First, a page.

IT in Manufacturing


Building secure networks

June 2021 IT in Manufacturing

Nowadays, more and more businesses understand that digitalisation is necessary for them to thrive. A 2019 Deloitte Smart Factory study found that 86% of manufacturers felt their smart factory initiatives would be the main driver of competitiveness over the next five years. In 2020, these initiatives have been accelerated due to the global pandemic. In a recent report by the World Economic Forum, ‘Building Resilience in Manufacturing and Supply Systems in the Covid-19 Context and Beyond’, suggests that manufacturers adopt new working models to increase manufacturing resilience. However, as we face the current crisis, accelerating digitalisation alone is no longer sufficient. In this article, we will explore how to build resilient industrial networks and deploy cybersecurity defences in order to sustain continuous industrial operations.

The importance of countermeasures

The start of a cybersecurity journey often begins with a risk assessment. After this, companies can establish relevant security policies. In order to implement these, it is worthwhile to create a security architecture to help achieve secure network infrastructure. For instance, regulating who can access the network by utilising access control lists. Finally, companies can proactively monitor and respond to cybersecurity incidents by implementing industrial cybersecurity countermeasures on OT networks.

Countermeasures such as firewalls strengthen the perimeter defence of industrial networks. These provide effective vertical protection to bar people who do not have permission to access the network. However, when someone manages to get through that, or engineers accidentally dispatch a wrong command inside the network, there are no measures to mitigate the risks that can result. Therefore, deploying horizontal protection such as virtual patching and an IDS (intrusion detection system) or IPS (intrusion prevention system) is also important. In the following sections, we will consider how both vertical and horizontal protection measures have significant roles to play in securing industrial networks.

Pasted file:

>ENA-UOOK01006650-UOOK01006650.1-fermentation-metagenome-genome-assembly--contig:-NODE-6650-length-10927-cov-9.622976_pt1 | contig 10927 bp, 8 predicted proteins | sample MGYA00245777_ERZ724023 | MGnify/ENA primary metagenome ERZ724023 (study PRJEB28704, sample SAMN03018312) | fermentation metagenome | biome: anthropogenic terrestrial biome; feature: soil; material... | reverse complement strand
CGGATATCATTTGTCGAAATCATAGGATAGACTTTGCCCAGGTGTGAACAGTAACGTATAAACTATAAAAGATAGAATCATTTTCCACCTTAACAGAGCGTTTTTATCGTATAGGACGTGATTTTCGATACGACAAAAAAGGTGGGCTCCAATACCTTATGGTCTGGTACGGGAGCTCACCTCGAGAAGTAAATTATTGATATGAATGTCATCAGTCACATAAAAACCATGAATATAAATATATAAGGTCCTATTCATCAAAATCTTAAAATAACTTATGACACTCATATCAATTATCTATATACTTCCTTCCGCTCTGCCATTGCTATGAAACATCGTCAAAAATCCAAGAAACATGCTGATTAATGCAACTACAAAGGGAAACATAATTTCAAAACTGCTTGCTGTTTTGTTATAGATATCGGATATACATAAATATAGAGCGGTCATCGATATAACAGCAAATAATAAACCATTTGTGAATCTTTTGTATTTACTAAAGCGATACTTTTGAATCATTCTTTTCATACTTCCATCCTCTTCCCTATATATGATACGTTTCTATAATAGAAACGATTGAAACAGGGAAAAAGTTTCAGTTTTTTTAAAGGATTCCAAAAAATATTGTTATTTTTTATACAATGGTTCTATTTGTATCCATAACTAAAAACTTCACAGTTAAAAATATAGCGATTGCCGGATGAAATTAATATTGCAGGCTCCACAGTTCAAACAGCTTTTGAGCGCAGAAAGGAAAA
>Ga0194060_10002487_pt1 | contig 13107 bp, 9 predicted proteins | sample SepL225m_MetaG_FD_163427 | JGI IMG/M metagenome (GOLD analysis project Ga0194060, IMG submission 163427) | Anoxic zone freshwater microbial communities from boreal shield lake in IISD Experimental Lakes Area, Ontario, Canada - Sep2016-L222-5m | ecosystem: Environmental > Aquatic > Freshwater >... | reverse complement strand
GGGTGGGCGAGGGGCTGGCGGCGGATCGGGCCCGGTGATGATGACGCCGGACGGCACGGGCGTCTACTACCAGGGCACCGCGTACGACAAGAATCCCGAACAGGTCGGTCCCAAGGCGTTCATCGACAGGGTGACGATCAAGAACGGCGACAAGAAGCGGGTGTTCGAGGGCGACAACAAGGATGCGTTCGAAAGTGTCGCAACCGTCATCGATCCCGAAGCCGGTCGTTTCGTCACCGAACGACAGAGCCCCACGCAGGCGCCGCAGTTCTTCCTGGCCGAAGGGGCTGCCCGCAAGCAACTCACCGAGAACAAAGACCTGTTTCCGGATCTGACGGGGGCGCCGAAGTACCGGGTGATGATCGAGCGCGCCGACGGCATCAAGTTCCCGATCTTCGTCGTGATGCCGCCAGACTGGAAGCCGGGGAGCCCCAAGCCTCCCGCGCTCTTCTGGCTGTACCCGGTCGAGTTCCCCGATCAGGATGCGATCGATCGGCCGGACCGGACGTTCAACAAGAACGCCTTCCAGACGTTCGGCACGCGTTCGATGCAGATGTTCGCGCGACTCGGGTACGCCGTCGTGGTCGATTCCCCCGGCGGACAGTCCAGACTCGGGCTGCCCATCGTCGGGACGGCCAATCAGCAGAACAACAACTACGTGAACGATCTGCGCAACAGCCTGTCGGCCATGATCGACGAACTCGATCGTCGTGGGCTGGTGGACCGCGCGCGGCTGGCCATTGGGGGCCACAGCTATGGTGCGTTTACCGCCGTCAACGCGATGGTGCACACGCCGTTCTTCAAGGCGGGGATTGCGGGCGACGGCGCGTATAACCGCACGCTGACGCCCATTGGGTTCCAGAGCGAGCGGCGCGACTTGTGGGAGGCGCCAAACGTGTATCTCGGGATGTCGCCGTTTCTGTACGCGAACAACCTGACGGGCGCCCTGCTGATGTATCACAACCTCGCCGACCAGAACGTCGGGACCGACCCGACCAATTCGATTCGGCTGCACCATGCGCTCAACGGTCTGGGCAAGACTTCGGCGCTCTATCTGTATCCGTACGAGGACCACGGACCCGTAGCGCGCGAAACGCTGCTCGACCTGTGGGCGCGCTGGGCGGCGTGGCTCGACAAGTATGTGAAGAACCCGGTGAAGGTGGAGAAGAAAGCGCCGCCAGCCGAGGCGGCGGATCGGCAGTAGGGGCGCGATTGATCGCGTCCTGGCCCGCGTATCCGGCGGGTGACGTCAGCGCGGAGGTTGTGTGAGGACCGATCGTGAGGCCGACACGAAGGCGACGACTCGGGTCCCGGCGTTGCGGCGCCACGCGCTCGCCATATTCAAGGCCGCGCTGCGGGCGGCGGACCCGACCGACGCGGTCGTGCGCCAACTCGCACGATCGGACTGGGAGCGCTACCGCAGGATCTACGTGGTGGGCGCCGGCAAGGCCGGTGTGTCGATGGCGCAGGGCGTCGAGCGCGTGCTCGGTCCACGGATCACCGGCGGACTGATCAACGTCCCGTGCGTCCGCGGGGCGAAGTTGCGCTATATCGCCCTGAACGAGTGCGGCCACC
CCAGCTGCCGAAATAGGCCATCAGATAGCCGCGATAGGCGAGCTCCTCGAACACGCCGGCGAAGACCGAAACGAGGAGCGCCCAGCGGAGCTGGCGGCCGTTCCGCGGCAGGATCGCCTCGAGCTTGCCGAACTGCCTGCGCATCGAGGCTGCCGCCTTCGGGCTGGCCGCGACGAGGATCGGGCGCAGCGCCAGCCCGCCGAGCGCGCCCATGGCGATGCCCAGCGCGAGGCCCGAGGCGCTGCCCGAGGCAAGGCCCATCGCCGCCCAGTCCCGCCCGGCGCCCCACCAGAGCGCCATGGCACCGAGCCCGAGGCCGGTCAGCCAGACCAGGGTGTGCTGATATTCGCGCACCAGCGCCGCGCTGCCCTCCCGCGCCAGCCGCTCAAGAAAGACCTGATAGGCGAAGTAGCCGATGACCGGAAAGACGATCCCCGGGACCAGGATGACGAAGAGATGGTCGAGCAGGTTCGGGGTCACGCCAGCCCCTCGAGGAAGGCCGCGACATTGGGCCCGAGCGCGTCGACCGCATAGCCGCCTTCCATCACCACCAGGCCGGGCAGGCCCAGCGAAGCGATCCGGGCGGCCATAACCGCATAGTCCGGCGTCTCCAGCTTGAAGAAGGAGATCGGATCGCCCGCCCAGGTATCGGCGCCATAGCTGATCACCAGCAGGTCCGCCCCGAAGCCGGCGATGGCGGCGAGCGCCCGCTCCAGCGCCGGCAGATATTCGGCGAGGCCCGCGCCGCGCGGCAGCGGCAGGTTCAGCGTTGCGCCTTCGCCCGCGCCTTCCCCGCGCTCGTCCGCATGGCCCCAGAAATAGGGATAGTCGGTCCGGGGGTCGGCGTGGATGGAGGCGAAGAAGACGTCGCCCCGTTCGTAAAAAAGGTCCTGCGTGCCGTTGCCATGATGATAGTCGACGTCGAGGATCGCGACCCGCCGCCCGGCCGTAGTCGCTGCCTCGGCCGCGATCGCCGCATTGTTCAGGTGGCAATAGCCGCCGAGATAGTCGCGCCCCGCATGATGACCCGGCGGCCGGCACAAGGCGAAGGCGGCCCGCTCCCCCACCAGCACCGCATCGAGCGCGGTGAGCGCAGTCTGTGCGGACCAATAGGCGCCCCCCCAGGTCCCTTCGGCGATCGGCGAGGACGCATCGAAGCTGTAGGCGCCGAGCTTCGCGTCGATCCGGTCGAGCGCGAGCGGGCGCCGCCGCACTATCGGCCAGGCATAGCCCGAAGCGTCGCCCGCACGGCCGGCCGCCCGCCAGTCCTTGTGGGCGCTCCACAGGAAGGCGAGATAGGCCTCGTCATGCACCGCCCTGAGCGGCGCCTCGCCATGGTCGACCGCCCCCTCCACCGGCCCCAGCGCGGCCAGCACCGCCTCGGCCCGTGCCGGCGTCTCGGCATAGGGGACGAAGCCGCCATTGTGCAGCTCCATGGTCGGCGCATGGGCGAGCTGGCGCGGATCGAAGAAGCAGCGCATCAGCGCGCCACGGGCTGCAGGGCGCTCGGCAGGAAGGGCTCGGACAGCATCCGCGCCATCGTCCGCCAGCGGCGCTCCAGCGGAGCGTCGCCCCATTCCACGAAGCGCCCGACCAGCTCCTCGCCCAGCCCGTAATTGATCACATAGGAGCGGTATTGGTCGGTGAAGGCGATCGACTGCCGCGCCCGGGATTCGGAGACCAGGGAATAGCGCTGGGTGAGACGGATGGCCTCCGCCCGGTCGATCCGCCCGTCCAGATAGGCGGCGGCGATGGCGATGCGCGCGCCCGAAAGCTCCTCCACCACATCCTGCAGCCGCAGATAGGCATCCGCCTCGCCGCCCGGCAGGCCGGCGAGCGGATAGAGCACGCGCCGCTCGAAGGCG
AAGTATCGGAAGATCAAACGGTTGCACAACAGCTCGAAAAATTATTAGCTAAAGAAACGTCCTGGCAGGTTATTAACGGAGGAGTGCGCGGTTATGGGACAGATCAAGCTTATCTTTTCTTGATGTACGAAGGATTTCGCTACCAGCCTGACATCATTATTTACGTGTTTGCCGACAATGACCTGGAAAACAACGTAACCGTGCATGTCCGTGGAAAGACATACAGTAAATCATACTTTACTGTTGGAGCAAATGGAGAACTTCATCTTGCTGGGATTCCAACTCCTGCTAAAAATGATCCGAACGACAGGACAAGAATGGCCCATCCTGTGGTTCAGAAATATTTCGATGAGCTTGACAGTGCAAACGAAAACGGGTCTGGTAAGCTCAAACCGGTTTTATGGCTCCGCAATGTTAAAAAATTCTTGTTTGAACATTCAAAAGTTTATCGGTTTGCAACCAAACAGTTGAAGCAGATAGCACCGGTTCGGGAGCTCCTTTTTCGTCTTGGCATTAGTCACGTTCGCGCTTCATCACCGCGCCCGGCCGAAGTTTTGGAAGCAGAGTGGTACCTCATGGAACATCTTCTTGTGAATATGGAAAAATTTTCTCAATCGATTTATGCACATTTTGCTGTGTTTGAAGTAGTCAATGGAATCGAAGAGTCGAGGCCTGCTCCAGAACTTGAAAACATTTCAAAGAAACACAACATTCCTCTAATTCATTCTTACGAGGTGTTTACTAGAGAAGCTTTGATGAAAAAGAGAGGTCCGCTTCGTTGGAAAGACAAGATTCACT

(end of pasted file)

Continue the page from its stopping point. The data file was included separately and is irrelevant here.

1. Vertical protection – build secure network infrastructure to implement security policies

Network management

Industrial networks have often been pieced together over years, or even decades. Therefore, gaining visibility into the network and its various components and architecture can be a challenging first step.

Network protection

Network segmentation is a fundamental precaution that can ensure only certain traffic can flow within designated areas.

Device security

Standards such as IEC 62443 can be very helpful in identifying policies that make sense for industrial networks.

2. Horizontal protection – deploy industrial cybersecurity to monitor and respond

Although north-south (vertical) traffic is well managed and the defence is well built, employees, vendors and contractors might still have direct access to the network. If there are no protection measures, this inadvertently allows them to bypass traditional protections such as firewalls and possibly introduce viruses or malware onto industrial networks. This is why horizontal protection, such as virtual patching and intrusion prevention, is crucial to protect critical assets such as PLCs and HMIs.

Industrial IPS safeguards critical assets

Since PLCs and HMIs are designed to control production processes, if the communication between PLCs and the control centre is compromised, or HMIs malfunction, it could cause damage to assets or even personnel. Therefore, it is important to prevent any unauthorised protocols or functions going through PLCs and HMIs. An industrial IPS features OT-centric Deep Packet Inspection technology, which can identify multiple industrial protocols and allow or block specific functions, such as read/write access. This way, users can be more confident that the traffic on their industrial networks is trusted and non-malicious.

Virtual patching protects unpatched devices

As a rule, devices should be kept up-to-date in order to prevent cyber threats. However, in industrial networks, it is sometimes less than ideal to stop operations to perform the updates. Furthermore, updates may not be available for these critical assets. For instance, some HMIs are running on Windows XP, which is no longer supported by updates. Under such circumstances, virtual patches play an important role to safeguard critical assets from the latest cybersecurity threats.

Moxa combines industrial networking and cybersecurity expertise to provide layered protection for industrial networks.


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